I'm no longer in the classroom.  No longer subject to the pressures, demands, and restrictions that come along with employment in a school system.  In my new role as a consultant and a coach, I have lots more freedom to do and say what I want.  Currently I'm working with some kindergarten teachers, trying to figure out how to make their math block more student-centered, engaging, and, well, fun.  Trying to figure out how to negotiate their district's expectation that 5 year-olds slog through relentless testing, and torturous lessons from an industrial, mass-produced curriculum, with its attendant rigor and relevance, its common core college and career-ready connections, its mind-numbing, one-size-fits-all mediocrity, while still leaving some time for their kids to explore and play around with math.  Which is what led me to Amy Noelle Parks.

      We cannot justify practices that we identify as harmful because they are required in standards, by the district, or in order for children to be successful in later grade levels.  In fact, Bakhtin refers to these outside requirements as "alibis", and argues that we cannot use them to justify behavior we know to be unethical. (pg. 132)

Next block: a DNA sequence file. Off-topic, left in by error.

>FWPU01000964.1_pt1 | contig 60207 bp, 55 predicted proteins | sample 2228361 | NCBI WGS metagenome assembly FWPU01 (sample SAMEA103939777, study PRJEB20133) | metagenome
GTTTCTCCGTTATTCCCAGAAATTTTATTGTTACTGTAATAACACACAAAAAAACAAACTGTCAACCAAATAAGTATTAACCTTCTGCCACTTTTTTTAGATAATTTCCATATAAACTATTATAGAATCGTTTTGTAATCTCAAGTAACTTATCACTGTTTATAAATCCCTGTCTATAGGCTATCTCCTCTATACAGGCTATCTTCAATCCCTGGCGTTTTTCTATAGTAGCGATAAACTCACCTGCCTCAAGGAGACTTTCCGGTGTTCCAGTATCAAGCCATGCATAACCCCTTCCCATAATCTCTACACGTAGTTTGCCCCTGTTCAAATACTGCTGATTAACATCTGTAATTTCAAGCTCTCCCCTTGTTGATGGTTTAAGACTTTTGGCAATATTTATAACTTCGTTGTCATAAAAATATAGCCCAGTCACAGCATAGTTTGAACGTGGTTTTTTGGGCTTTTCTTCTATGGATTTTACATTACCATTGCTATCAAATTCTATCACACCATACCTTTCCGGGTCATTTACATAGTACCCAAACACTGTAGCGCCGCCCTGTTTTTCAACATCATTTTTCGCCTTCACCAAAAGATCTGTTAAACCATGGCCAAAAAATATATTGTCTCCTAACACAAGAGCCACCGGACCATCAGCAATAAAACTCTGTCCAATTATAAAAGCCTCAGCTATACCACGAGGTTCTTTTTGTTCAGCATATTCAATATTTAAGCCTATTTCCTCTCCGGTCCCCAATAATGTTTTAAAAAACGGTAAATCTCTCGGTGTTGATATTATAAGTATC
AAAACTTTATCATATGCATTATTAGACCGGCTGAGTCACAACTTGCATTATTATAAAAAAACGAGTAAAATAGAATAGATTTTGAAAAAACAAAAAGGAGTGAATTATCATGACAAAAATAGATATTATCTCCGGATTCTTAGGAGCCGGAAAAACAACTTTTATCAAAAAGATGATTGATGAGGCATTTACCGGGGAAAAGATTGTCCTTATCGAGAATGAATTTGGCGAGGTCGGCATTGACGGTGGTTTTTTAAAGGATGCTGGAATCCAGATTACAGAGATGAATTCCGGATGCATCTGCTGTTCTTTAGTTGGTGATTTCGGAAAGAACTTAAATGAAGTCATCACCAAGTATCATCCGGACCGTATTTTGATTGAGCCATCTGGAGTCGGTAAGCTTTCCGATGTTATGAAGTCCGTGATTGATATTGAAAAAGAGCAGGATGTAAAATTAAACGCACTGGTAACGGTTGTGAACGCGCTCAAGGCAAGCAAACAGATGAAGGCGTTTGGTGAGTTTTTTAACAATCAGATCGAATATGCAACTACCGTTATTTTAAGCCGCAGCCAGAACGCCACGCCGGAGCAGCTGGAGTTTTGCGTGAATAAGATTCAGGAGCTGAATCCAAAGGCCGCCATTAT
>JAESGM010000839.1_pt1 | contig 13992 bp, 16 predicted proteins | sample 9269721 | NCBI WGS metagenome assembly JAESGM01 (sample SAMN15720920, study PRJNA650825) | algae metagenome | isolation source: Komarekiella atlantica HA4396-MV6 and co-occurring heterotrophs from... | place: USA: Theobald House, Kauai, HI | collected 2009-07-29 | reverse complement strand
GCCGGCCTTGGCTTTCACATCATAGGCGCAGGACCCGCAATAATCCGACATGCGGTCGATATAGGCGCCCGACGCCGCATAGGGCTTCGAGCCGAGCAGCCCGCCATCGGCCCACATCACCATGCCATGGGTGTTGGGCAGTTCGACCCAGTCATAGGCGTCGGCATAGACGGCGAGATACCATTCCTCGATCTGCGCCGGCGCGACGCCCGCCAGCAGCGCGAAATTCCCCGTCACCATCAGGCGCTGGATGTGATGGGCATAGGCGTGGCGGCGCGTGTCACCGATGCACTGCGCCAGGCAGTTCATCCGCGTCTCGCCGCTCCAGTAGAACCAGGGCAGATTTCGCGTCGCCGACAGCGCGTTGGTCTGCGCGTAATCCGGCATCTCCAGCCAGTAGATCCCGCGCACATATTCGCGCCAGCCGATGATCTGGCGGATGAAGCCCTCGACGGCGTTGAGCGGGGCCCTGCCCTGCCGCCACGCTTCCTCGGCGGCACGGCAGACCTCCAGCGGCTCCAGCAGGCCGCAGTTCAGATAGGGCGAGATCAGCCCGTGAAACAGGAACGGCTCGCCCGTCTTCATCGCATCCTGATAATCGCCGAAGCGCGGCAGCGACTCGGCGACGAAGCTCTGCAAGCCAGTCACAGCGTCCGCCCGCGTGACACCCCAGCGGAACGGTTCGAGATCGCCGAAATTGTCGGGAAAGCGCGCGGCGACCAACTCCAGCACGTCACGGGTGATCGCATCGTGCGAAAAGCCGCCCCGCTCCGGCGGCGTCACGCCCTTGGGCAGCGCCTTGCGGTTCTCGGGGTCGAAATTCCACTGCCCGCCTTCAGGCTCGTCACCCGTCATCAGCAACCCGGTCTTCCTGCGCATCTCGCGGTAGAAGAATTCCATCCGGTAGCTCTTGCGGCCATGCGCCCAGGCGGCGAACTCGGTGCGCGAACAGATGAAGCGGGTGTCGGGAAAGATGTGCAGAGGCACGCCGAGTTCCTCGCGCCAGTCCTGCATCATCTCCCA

I've used those alibis, every one of them, to rationalize and excuse behavior I've known to be unethical.  Reflecting now, I realize that much of the work I've done since I've left the classroom has been an attempt to find some expiation.  So what now?  Parks encourages us to look around our classrooms and ask ourselves the following questions:

  • When do children seem joyful?
  • When do they laugh?
  • When are they most engaged?
  • When do students cry?
  • When do they get angry?
  • When do I feel happiest and most relaxed? (pg. 132)
   
   These are the questions I want to ask myself, and want the teachers and administrators I work with to ask themselves,  when visiting classrooms; not just kindergarten classrooms, but all classrooms.  As Parks concludes: